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Kollar American Art Lecture – ShiPu Wang

Submitted on February 8, 2022 - 5:30pm
Painting of a figure laying down, facing away from the viewer, head held in left hand; calla lily placed next to him
Miki Hayakawa, One Afternoon, ca. 1935. Oil on canvas, 40 x 40 in. Collection of the New Mexico Museum of Art. Gift of Preston McCrossen in memory of his wife, the artist, 1954 (520.23P). Photo by Blair Clark.


Lecture is free and open to the public, but please RSVP with this link.

This event is made possible by the Allan and Mary Kollar Endowed Chair in American Art History.


Faces of Belonging: Intimate Portraits by Miki Hayakawa, Hisako Hibi, and Miné Okubo


Can you name more than one female artist of Japanese descent active on the West Coast before WWII? Why do we know so little about Japanese American women who were in fact vital contributors to early 20th-century American art? Dr. ShiPu Wang shares his decades of rediscovery of imagery by American artists of Asian descent and takes a closer look at paintings by three trailblazing women who were all displaced during WWII but never stopped making art. Their diverse portraiture in particular reveals untold stories of turmoil and perseverance, as well as historical marginalization of female artists of the racioethnic minority that merits reconsideration and intervention.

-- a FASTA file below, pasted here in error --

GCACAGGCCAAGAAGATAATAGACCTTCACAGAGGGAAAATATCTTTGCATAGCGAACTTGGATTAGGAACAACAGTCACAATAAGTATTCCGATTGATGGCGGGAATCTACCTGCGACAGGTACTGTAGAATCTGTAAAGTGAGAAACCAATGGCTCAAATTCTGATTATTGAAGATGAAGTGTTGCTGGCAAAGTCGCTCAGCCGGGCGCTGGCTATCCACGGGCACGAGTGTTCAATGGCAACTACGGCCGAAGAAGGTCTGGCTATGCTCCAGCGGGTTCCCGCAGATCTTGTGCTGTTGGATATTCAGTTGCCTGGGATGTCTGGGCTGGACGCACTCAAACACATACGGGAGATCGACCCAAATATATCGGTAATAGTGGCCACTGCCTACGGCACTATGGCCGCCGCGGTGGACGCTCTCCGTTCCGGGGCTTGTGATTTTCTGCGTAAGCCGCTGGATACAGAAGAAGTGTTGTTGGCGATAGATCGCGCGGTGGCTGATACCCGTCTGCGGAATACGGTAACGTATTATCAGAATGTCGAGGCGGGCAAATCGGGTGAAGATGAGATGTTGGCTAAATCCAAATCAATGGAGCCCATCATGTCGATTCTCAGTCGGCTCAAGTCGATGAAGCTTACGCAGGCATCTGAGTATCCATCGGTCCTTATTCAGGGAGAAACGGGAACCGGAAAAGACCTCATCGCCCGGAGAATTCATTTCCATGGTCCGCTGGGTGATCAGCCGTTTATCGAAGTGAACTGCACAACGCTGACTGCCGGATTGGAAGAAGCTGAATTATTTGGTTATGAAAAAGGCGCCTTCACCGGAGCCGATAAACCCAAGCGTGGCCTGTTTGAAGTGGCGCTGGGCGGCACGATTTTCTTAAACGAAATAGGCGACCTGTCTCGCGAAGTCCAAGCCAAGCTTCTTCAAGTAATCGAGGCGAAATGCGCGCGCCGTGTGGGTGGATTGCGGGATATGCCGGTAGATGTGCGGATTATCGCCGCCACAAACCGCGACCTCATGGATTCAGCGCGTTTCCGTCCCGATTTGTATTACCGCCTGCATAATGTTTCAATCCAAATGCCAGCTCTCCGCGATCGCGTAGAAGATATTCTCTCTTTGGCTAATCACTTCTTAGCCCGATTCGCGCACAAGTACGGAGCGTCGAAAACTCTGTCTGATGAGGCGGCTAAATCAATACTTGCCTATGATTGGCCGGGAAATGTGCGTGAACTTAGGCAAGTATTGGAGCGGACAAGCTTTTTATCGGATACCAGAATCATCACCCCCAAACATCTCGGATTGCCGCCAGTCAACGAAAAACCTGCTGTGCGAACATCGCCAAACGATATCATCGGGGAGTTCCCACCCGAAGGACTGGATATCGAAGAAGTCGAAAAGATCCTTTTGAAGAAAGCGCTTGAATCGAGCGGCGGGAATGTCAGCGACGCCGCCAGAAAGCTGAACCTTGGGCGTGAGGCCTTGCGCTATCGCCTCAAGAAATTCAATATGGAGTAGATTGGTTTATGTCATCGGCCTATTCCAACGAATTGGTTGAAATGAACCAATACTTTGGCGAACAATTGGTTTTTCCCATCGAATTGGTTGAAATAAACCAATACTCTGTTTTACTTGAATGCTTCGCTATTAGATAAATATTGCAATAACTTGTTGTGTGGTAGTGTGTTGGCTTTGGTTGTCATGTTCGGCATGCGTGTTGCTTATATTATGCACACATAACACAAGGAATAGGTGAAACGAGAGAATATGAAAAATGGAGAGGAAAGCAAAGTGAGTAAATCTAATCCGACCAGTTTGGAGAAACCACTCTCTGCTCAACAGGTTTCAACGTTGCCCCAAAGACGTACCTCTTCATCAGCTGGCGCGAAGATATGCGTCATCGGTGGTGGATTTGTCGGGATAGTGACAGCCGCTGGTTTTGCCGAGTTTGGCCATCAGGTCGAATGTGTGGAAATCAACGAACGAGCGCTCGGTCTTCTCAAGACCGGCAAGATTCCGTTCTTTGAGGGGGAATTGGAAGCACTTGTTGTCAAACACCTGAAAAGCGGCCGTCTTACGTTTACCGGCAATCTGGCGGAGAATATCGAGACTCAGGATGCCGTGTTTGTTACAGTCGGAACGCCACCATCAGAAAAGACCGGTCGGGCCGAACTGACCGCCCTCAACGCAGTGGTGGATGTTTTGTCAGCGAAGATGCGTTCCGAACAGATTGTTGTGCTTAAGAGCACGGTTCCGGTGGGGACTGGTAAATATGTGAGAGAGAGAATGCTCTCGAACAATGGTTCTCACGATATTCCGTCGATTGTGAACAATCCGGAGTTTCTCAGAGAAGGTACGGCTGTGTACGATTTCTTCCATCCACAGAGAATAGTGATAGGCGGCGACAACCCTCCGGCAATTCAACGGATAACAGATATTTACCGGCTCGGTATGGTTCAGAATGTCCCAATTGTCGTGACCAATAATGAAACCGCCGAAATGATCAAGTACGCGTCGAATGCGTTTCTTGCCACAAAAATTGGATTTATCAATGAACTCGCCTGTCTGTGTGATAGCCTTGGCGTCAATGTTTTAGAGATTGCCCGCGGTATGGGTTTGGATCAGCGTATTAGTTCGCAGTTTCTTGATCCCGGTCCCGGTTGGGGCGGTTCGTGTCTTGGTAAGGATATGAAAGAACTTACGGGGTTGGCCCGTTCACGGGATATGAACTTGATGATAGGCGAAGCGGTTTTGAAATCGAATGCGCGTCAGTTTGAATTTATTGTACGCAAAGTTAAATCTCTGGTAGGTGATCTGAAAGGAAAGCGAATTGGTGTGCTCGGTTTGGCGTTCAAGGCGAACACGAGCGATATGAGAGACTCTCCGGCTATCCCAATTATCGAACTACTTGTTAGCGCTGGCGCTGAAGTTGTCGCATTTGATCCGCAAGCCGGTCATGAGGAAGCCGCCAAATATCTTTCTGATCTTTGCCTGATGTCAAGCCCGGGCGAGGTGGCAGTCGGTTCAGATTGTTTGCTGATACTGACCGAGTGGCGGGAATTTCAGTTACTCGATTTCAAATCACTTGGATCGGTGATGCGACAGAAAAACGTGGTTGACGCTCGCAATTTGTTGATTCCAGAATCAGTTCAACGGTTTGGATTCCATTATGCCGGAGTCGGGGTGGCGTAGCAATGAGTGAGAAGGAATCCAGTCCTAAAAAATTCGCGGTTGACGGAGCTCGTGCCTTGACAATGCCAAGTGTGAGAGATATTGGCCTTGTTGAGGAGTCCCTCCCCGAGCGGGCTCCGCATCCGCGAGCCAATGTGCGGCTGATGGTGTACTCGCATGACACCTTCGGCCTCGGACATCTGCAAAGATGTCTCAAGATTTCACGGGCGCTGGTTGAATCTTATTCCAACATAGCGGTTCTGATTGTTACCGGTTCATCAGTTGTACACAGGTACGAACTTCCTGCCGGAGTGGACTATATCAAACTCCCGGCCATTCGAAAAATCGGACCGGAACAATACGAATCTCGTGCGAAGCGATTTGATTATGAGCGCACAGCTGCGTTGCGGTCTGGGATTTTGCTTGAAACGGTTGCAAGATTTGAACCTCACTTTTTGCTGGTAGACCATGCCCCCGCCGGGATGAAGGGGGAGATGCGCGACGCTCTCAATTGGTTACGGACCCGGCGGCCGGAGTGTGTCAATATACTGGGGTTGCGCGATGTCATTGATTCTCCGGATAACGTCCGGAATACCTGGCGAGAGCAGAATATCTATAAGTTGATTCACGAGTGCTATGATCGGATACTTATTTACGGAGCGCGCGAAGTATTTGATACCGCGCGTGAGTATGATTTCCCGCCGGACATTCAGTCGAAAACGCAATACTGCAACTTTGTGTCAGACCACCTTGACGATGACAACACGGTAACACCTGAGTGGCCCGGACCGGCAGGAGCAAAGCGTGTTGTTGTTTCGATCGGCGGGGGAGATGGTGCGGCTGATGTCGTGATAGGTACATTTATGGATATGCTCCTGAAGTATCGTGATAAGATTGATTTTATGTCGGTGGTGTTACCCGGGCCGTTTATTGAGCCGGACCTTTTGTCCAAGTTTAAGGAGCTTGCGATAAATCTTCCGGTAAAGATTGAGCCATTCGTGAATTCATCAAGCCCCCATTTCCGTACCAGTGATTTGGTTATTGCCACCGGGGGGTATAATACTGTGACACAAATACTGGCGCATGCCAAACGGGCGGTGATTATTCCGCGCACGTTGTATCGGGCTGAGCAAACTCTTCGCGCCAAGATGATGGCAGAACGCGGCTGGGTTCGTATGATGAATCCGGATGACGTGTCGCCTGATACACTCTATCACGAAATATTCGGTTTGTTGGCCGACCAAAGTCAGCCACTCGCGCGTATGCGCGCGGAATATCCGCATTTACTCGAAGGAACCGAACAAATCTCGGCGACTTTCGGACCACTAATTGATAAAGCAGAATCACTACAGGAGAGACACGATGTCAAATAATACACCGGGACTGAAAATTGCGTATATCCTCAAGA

ShiPu Wang, Coats Endowed Chair in the Arts and Professor of Art History at the University of California, Merced, is the author of three books, including: The Other American Moderns: Matsura, Ishigaki, Noda, Hayakawa (Penn State University Press, 2017) that won the 2018 Georgia O’Keeffe Museum Book Prize; and Chiura Obata: An American Modern (University of California Press, 2018), an exhibition catalogue accompanying the artist’s retrospective that Dr. Wang curated and toured to five museums in the U.S. and Japan, including a final stop at the Smithsonian American Art Museum in 2019–20.


To request disability accommodation, contact the UW Disability Services Office at 206-543-6450 (voice), 206-543-6452 (TTY), 206-685-7264 (fax), or, preferably at least 10 days in advance of the event.


As COVID-19 guidelines evolve in the weeks leading up to this event, we will continue to follow all relevant University policies. People planning on attending are expected to self-monitor for COVID-19 symptoms and MUST stay home if symptomatic or if instructed to isolate or quarantine by a public health professional.

We encourage all attending to activate the Washington Exposure Notifications - WA Notify app prior to the event. You may learn more by reading the UW Vaccination Policy and UW Face Covering Policy. The above information is subject to change based on the evolving COVID-19 pandemic and public health guidelines.